The hum of ambient noise in Midtown Manhattan is several decibels lower than it was a year ago. Fewer black Town Cars idle outside the investment bank offices on Park Avenue. The aisles of the flagship Saks Fifth Avenue are so quiet, you'd think you were in a library. The restaurants and shops at Rockefeller Center are open as usual, but they seem oddly depopulated. Where are all the tourists and office workers, the hordes of junior analysts lining up in Starbucks?
Something less tangible is also absent: the spirit of caffeinated, heedless risk-taking. For the last few years, risk has been the adrenaline of the nation's economy, the substance that made us all—from the denizens of Midtown Manhattan to the residents of Manhattan, Kan.—run a little faster and stay up a little later. Now, with the economy in its 16th month of recession and the markets scythed in half, it seems we've all either switched to decaf or simply lost the taste for risk.
In the grips of a bubble mentality, we—as investors, consumers, and businesses—blithely assumed risk and convinced ourselves it was perfectly safe to do so. We bought houses with no money down, took on huge amounts of debt, and let the booming stock and housing markets perform the heavy lifting of saving. After all, new technologies, securitization, and derivatives supposedly permitted financial wizards to slice, dice, sell—and, ultimately, banish—any type of risk. But the intellectual scaffolding surrounding that culture of debt and risk has fallen along with the stocks of Citigroup and AIG. And now the zeitgeist has spun 180 degrees. Squeeze your nickels, slash debt, stop gambling. In January, Nevada's casinos reported gamblers lost 14.6 percent less money than they did in January 2008.
"The precautionary behavior of every entity in the global economy has gone up," said Mohamed El-Arian, CEO of the giant bond investment fund PIMCO. "We've gone from an age of entitlement to an age of thrift."
Call it a flight to safety, a rush from risk, the new sobriety.
"People have run with their money to banks that they think are still healthy," said Ronald Hermance, CEO of Hudson City Bancorp, where deposits have soared by nearly one-third since the beginning of 2008.
In January, Americans saved 5 percent of disposable personal income, up from 0.4 percent in the fourth quarter of 2007—and our newfound desire to squirrel away cash seems likely to continue. When pollster Scott Rasmussen asked investors what they'd do with new money in February, 32 percent said they'd save it and only 16 percent said they'd invest in stocks. Even though they offer virtually no returns, money-market mutual funds, now guaranteed by the federal government, have attracted $3.8 trillion, up from $3.4 trillion a year ago. The global rush for U.S. government bonds, the world's safest and most liquid investments, has pushed rates so far down—the 10-year bond yields just 2.9 percent—that investor (and Washington Post Co. board member) Warren Buffett has warned of a "U.S. Treasury bond bubble."
While sales of safes and guns are on the rise, venture capitalists, the ultimate risk-takers, are pulling in their horns. "We're hunkering down and conserving cash in our fund and in our companies," said Carol Winslow, founding partner of Chicago-based Channel Medical Partners, which hasn't made an investment since 2007.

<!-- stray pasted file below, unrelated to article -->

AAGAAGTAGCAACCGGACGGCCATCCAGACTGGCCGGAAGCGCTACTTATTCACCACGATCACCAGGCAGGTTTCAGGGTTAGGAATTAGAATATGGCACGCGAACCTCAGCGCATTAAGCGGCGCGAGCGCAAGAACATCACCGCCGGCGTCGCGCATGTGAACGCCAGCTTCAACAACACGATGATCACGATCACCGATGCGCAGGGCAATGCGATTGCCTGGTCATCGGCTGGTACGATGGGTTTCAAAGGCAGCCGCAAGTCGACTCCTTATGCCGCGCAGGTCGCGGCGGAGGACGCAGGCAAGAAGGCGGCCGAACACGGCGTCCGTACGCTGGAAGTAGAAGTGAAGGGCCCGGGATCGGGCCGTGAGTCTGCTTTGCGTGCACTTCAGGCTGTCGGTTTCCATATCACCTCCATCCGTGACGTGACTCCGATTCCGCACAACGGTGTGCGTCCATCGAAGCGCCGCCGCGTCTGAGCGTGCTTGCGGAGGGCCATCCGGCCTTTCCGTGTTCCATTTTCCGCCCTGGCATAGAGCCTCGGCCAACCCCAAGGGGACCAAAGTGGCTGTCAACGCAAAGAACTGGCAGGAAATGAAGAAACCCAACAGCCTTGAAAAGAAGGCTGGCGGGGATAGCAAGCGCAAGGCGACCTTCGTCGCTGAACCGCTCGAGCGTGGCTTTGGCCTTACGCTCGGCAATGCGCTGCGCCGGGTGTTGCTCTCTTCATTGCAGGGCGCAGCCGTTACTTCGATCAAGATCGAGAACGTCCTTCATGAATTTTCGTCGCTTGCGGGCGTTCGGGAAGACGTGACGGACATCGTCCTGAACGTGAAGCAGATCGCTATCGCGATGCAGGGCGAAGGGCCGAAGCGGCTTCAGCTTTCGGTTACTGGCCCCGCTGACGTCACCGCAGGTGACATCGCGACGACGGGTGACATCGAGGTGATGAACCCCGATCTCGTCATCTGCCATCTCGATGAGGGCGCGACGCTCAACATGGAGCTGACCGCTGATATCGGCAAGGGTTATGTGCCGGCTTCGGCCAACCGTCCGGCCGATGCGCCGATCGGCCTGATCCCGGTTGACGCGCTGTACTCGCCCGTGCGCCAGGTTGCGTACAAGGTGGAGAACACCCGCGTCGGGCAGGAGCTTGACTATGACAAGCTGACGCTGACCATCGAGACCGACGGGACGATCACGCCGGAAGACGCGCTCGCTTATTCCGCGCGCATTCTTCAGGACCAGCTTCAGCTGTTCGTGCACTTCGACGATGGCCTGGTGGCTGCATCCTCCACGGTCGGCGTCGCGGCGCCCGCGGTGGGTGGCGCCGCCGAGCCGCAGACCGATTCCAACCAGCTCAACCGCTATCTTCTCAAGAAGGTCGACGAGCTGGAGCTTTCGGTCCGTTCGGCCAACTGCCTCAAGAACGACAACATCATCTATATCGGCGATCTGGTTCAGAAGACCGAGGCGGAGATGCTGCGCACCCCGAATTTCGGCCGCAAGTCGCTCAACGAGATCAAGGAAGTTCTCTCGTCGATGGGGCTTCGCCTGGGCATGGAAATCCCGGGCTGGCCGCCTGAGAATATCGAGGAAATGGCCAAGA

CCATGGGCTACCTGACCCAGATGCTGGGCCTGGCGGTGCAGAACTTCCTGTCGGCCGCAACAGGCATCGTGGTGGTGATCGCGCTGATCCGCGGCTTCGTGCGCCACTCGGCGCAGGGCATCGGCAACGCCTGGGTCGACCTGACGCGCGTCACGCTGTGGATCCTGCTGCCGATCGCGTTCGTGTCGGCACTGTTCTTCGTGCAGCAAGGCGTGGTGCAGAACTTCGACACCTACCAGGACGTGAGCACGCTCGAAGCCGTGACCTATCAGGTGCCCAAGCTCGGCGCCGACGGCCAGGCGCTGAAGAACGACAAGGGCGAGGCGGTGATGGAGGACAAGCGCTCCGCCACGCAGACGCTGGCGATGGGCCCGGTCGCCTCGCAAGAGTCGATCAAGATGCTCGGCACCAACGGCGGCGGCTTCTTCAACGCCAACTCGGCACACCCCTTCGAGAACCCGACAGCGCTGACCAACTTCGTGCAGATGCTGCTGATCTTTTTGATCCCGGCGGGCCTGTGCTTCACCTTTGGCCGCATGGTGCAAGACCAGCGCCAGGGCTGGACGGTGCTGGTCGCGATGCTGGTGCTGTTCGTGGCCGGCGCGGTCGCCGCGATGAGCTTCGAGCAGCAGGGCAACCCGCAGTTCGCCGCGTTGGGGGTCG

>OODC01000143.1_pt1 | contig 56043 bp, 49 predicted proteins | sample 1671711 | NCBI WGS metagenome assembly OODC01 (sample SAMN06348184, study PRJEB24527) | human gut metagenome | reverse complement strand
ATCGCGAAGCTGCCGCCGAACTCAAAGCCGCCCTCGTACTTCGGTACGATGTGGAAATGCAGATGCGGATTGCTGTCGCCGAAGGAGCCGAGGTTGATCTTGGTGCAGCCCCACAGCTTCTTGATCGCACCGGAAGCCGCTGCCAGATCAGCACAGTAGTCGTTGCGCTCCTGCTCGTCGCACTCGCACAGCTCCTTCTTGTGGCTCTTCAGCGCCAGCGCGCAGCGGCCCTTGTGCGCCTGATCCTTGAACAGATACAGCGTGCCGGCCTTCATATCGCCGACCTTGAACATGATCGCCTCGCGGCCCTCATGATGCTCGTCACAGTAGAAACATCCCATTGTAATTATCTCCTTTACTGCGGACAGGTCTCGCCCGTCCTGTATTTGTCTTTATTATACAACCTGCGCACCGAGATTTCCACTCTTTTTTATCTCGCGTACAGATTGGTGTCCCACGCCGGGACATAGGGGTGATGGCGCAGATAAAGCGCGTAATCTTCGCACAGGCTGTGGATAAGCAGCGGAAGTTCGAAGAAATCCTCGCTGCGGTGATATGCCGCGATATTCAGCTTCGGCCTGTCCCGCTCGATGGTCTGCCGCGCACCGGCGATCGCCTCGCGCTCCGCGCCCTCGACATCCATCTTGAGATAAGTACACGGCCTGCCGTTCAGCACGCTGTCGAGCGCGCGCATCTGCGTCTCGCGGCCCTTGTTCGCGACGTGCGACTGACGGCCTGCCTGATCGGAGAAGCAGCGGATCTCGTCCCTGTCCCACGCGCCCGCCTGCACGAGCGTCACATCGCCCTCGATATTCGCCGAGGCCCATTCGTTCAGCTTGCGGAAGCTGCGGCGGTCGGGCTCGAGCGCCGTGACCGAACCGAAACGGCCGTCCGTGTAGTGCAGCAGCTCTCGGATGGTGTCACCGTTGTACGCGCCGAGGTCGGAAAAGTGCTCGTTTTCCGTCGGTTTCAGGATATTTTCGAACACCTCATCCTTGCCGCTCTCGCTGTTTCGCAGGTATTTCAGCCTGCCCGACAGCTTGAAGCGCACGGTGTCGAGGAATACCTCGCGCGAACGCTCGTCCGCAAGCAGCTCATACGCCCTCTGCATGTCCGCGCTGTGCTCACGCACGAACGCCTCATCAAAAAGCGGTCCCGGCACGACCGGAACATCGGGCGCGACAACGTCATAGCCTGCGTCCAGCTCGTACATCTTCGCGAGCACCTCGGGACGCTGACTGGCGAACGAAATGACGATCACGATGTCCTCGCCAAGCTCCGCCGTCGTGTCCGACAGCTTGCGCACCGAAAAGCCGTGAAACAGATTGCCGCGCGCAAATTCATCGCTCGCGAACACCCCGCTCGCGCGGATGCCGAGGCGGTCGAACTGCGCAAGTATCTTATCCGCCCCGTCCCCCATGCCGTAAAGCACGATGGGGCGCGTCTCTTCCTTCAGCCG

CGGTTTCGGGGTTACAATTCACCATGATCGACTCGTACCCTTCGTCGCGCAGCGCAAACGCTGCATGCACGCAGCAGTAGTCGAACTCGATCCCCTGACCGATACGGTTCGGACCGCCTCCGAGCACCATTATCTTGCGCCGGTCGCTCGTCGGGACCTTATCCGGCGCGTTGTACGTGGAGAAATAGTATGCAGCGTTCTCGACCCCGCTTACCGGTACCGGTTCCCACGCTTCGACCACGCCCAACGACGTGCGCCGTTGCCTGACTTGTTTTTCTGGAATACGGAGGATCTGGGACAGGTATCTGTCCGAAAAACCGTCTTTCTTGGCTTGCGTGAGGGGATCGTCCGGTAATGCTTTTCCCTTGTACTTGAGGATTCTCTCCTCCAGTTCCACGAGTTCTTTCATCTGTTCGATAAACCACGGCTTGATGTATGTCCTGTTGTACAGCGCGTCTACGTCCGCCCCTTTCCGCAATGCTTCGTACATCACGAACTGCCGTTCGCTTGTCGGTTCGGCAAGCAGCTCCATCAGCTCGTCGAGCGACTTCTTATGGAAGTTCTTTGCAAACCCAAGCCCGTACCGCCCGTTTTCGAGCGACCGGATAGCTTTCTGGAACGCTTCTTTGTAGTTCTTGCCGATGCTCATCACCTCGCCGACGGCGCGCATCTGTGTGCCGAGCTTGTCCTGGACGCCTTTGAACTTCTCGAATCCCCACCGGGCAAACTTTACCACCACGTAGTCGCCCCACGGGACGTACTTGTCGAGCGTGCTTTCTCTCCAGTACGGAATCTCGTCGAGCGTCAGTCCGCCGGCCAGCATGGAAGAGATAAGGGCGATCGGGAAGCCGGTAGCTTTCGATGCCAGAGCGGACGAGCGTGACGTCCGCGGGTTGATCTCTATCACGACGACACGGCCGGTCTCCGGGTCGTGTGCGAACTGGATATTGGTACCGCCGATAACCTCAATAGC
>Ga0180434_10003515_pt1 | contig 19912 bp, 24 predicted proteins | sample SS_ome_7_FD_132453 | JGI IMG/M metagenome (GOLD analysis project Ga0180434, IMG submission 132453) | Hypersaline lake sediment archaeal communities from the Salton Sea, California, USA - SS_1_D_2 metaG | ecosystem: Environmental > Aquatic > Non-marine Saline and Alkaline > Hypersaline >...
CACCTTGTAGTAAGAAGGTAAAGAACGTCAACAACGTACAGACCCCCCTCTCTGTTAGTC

Last year, Delaware, the preferred home for the registration of new firms, saw new incorporations drop by 25 percent. The rush to hoard cash and pinch pennies is understandable, given that about $13 trillion in household net worth evaporated between mid-2007 and the end of 2008. But while it makes complete microeconomic sense for families and individual businesses, the spending freeze and collective shunning of nonguaranteed investments is macroeconomically troubling. Especially if it persists once the credit crisis passes.
For the economy to recover and thrive, hoarders must open their wallets and become consumers, business must once again be willing to roll the dice. Nobody is advocating a return to the debt-fueled days of 4,000-square-foot second homes, $1,000 handbags, and $6 specialty coffees. But in our economy, in which 70 percent of activity is derived from consumers, we do need our neighbors to spend. Otherwise we fall into what economist John Maynard Keynes called the "paradox of thrift." If everyone saves during a slack period, economic activity will decrease, thus making everyone poorer.
We also need to start investing again—not necessarily in the stocks of Citigroup or in condos in Miami. But rather to build skills, to create the new companies that are so vital to growth, and to fund the discovery and development of new technologies.
Is this era of thrift a temporary phenomenon? Will we revert to our risk-taking selves as soon as we latch onto the next New, New Thing? Those are the $14 trillion questions. Earlier this decade, we transitioned effortlessly from the dot-com bubble to a housing and credit bubble, which suggests a powerful resiliency. But financial trauma can leave deep scar tissue, as it did after the Great Depression. It took the Dow 25 years to return to its 1929 peak. And much to the chagrin of Charles Merrill, the pioneering stockbroker who worked tirelessly to democratize stock ownership, it took much longer to convince middle-class Americans that stocks were safe.
In 1952, a Brookings Institution survey found that while 82 percent of families had life insurance, just 4.2 percent owned stocks. People who were young in the 1930s developed a set of attitudes toward money and risk that they carried with them throughout their lives. A relative of mine who came of age in the Depression built several successful businesses. When he sold them and retired in the early 1980s, he refused to hold anything other than Treasury bonds.
It's tempting in this period of contraction to mimic Thoreau, to live simply and deliberately. But if we lose our penchant for gain and risk, we'll lose some of the essence of what makes us American. In his book The Hypomanic Edge, psychologist John Gartner argues convincingly that over the centuries, the American population, continually infused with immigrants, has self-selected for hypomania—a tendency to action, an appetite for risk, an endless belief in human possibilities. While the 1990s were "a perfect storm of economic hypomania," Gartner says, "today the mood is anything but hypomanic."